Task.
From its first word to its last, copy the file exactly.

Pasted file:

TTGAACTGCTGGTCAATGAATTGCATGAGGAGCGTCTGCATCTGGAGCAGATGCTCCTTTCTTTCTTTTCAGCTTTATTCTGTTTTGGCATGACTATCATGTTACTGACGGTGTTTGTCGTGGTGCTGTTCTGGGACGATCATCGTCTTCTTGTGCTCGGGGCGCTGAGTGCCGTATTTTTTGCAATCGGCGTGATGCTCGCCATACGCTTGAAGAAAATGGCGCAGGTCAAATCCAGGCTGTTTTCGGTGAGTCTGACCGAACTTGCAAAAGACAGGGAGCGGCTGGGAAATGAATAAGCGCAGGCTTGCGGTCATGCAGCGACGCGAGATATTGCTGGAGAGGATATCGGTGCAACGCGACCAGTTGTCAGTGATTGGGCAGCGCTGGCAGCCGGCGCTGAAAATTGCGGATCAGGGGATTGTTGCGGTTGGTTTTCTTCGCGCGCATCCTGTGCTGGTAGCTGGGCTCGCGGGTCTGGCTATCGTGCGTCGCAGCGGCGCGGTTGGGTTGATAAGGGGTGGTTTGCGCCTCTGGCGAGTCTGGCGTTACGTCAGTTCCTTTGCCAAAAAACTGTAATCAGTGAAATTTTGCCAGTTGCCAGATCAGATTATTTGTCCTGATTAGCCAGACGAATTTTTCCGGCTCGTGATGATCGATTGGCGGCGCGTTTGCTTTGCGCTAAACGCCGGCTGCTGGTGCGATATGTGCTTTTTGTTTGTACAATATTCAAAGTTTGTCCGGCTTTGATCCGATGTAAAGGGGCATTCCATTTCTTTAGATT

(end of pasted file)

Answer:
TTGAACTGCTGGTCAATGAATTGCATGAGGAGCGTCTGCATCTGGAGCAGATGCTCCTTTCTTTCTTTTCAGCTTTATTCTGTTTTGGCATGACTATCATGTTACTGACGGTGTTTGTCGTGGTGCTGTTCTGGGACGATCATCGTCTTCTTGTGCTCGGGGCGCTGAGTGCCGTATTTTTTGCAATCGGCGTGATGCTCGCCATACGCTTGAAGAAAATGGCGCAGGTCAAATCCAGGCTGTTTTCGGTGAGTCTGACCGAACTTGCAAAAGACAGGGAGCGGCTGGGAAATGAATAAGCGCAGGCTTGCGGTCATGCAGCGACGCGAGATATTGCTGGAGAGGATATCGGTGCAACGCGACCAGTTGTCAGTGATTGGGCAGCGCTGGCAGCCGGCGCTGAAAATTGCGGATCAGGGGATTGTTGCGGTTGGTTTTCTTCGCGCGCATCCTGTGCTGGTAGCTGGGCTCGCGGGTCTGGCTATCGTGCGTCGCAGCGGCGCGGTTGGGTTGATAAGGGGTGGTTTGCGCCTCTGGCGAGTCTGGCGTTACGTCAGTTCCTTTGCCAAAAAACTGTAATCAGTGAAATTTTGCCAGTTGCCAGATCAGATTATTTGTCCTGATTAGCCAGACGAATTTTTCCGGCTCGTGATGATCGATTGGCGGCGCGTTTGCTTTGCGCTAAACGCCGGCTGCTGGTGCGATATGTGCTTTTTGTTTGTACAATATTCAAAGTTTGTCCGGCTTTGATCCGATGTAAAGGGGCATTCCATTTCTTTAGATT